What are we to make of the Republican Party's future now that libertarian Rep. Ron Paul won the presidential straw poll at the well-attended Conservative Political Action Conference last week?
Is the GOP about to transform into the party of the gold standard?
Let's, for a moment, forget Paul (and how I wish this could be a permanent condition, considering the congressman is neither a serious politician nor—and I can't stress this enough—a serious thinker).
Libertarianism offers conservatives—many of them new to political activism—an earnest ideological alternative to the process-heavy politics that dominate Washington.
It allows Republicans to cleanse themselves of the GOP's failure to deliver on promises of smaller government and fiscal restraint.
None of which is new. The 1964 Barry Goldwater would be considered a libertarian today by many measures. The National Review constructed a "fusionist" effort to bring the parties together. Ronald Reagan explained to Reason magazine back in 1975 that "the very heart and soul of conservatism is libertarianism."
Two sticking points preventing this fling from turning into something more serious have been social issues and war. Has anything changed to alter the dynamics of the relationship? Probably not.
Patrick Buchanan recently claimed that the GOP is showing signs of turning away from its recent foreign policy positions. The focus of policy may have changed—and perhaps there's more reluctance in nation building—but polls pretty clearly illustrate Republicans still believe in a robust and proactive national defense.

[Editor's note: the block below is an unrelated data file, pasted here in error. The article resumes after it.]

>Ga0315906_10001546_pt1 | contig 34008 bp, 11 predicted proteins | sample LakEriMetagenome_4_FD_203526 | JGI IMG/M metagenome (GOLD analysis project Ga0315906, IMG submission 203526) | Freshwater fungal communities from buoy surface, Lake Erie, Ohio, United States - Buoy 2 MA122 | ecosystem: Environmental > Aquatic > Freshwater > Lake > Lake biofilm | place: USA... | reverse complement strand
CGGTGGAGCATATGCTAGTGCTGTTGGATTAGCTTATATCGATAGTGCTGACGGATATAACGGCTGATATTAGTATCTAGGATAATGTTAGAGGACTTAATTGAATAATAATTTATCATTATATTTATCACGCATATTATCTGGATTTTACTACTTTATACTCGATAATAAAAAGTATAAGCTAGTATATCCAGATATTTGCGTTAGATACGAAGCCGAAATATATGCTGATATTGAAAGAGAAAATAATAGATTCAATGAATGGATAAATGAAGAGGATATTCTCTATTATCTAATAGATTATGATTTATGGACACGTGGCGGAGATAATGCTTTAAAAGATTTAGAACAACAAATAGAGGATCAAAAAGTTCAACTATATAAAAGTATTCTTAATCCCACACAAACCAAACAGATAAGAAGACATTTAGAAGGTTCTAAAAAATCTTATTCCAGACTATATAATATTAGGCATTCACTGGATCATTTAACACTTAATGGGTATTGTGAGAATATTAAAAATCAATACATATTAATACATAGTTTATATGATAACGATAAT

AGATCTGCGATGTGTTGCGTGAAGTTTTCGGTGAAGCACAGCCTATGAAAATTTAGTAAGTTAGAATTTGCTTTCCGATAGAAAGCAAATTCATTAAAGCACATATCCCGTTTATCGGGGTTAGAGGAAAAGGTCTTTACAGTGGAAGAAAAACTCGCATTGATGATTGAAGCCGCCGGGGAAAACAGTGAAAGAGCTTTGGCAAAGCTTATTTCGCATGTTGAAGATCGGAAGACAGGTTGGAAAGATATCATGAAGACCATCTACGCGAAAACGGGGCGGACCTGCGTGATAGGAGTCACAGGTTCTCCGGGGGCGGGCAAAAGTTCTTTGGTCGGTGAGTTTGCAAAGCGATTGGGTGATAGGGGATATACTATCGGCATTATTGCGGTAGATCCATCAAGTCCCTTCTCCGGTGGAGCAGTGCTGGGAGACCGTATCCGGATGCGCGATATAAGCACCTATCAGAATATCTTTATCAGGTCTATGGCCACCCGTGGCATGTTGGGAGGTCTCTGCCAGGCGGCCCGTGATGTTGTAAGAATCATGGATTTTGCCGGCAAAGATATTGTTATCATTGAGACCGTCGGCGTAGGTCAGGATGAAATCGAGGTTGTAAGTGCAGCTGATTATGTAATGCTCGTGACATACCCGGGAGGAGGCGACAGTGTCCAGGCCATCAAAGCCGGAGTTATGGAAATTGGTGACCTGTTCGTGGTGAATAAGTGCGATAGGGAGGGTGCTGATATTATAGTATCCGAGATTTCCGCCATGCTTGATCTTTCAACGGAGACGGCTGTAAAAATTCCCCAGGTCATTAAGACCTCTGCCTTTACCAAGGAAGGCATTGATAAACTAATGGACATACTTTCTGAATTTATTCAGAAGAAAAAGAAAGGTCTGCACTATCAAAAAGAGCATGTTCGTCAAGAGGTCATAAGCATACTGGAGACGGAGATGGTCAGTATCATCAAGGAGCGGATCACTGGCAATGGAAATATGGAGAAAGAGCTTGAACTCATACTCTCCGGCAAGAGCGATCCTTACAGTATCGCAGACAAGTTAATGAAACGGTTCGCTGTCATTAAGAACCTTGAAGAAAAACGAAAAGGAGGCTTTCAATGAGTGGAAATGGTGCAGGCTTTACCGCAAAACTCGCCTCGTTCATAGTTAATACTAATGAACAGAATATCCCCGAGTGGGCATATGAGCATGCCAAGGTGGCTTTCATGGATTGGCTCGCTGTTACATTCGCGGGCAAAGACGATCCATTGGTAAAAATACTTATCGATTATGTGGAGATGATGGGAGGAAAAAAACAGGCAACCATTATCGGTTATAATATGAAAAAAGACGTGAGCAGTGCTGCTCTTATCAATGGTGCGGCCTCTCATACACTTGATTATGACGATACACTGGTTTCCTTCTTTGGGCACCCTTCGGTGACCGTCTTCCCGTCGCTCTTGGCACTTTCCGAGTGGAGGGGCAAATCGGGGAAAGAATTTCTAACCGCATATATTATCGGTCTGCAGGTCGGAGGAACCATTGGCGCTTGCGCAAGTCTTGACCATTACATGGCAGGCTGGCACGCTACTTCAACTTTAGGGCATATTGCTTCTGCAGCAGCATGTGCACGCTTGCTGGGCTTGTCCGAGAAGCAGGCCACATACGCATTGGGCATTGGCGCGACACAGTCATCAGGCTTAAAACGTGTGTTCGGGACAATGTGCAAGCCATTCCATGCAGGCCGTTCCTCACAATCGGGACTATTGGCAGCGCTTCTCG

Social issues are far more complex—and they always have been, despite caricatures. But the reality is that most of the cultural issues that divide Americans have been mired in political stalemates. You can debate abortion all day long; policy won't be changing.
Economics, on the other hand, touches almost everything in a tangible way. That—and one of the most aggressive left-wing economic agendas in American history—makes the libertarian fiscal message seductive.
Does that mean we need Paul?
"Congressman Paul is committed to bringing the conservative movement back to its traditional platform of limited government, balanced budgets and a foreign policy of nonintervention," claims Jesse Benton, Paul's spokesman.
If only it stopped there. Paul isn't a traditional conservative. His obsession with long-decided monetary policy and isolationism are not his only half-baked crusades. Paul's newsletters of the '80s and '90s were filled with anti-Semitic and racist rants, proving his slumming in the ugliest corners of conspiracyland today is no mistake.
Perhaps the greatest tragedy of Paul is that thousands of intellectually curious young people will have read his silly books, including End the Fed, as serious manifestoes. Though you wouldn't know it by listening to Paul or reading his words, libertarians do have genuine ideas that conservatives might embrace.
A serious libertarian, David Boaz at the Cato Institute, found that 14 percent of American voters could be classified as libertarian. "Other surveys," he points out, "find a larger number of people who hold views that are neither consistently liberal nor conservative but are best described as libertarian."
Seeing as the two top concerns at CPAC were "reducing size of federal government" (35 percent) followed by "reducing government spending," it is obvious the message of individual freedom and small government has resonance. But accepting Ron Paul as the leader of this—or, actually, any—charge is a mistake for both parties.
David Harsanyi is a columnist at The Denver Post and the author of Nanny State. Visit his Web site at www.DavidHarsanyi.com.
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